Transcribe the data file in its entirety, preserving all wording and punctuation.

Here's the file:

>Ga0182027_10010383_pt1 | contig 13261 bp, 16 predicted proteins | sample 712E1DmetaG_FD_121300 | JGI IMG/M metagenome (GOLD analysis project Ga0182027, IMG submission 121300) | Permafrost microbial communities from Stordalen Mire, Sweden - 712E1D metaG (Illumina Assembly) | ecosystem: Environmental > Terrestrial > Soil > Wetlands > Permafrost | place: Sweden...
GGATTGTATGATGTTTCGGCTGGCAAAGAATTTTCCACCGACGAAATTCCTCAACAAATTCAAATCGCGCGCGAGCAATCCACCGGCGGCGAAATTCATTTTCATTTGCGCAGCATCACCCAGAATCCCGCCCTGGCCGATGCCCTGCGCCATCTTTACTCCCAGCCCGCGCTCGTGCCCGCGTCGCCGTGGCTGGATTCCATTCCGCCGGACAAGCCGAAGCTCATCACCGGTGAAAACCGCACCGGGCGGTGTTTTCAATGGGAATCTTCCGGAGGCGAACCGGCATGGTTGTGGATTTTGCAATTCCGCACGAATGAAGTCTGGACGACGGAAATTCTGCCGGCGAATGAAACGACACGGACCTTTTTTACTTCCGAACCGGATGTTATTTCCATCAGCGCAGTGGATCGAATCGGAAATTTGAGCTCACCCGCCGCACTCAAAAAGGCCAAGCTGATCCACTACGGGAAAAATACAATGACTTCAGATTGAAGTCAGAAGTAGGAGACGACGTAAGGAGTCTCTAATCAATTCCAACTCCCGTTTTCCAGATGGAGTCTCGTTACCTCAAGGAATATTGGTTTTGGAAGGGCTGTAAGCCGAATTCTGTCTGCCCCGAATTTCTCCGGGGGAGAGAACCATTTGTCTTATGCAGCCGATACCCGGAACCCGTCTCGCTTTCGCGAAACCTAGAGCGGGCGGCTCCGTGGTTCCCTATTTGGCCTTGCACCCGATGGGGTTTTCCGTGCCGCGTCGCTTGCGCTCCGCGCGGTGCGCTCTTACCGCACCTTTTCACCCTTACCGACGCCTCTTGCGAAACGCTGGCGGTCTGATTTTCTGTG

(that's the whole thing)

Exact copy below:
>Ga0182027_10010383_pt1 | contig 13261 bp, 16 predicted proteins | sample 712E1DmetaG_FD_121300 | JGI IMG/M metagenome (GOLD analysis project Ga0182027, IMG submission 121300) | Permafrost microbial communities from Stordalen Mire, Sweden - 712E1D metaG (Illumina Assembly) | ecosystem: Environmental > Terrestrial > Soil > Wetlands > Permafrost | place: Sweden...
GGATTGTATGATGTTTCGGCTGGCAAAGAATTTTCCACCGACGAAATTCCTCAACAAATTCAAATCGCGCGCGAGCAATCCACCGGCGGCGAAATTCATTTTCATTTGCGCAGCATCACCCAGAATCCCGCCCTGGCCGATGCCCTGCGCCATCTTTACTCCCAGCCCGCGCTCGTGCCCGCGTCGCCGTGGCTGGATTCCATTCCGCCGGACAAGCCGAAGCTCATCACCGGTGAAAACCGCACCGGGCGGTGTTTTCAATGGGAATCTTCCGGAGGCGAACCGGCATGGTTGTGGATTTTGCAATTCCGCACGAATGAAGTCTGGACGACGGAAATTCTGCCGGCGAATGAAACGACACGGACCTTTTTTACTTCCGAACCGGATGTTATTTCCATCAGCGCAGTGGATCGAATCGGAAATTTGAGCTCACCCGCCGCACTCAAAAAGGCCAAGCTGATCCACTACGGGAAAAATACAATGACTTCAGATTGAAGTCAGAAGTAGGAGACGACGTAAGGAGTCTCTAATCAATTCCAACTCCCGTTTTCCAGATGGAGTCTCGTTACCTCAAGGAATATTGGTTTTGGAAGGGCTGTAAGCCGAATTCTGTCTGCCCCGAATTTCTCCGGGGGAGAGAACCATTTGTCTTATGCAGCCGATACCCGGAACCCGTCTCGCTTTCGCGAAACCTAGAGCGGGCGGCTCCGTGGTTCCCTATTTGGCCTTGCACCCGATGGGGTTTTCCGTGCCGCGTCGCTTGCGCTCCGCGCGGTGCGCTCTTACCGCACCTTTTCACCCTTACCGACGCCTCTTGCGAAACGCTGGCGGTCTGATTTTCTGTG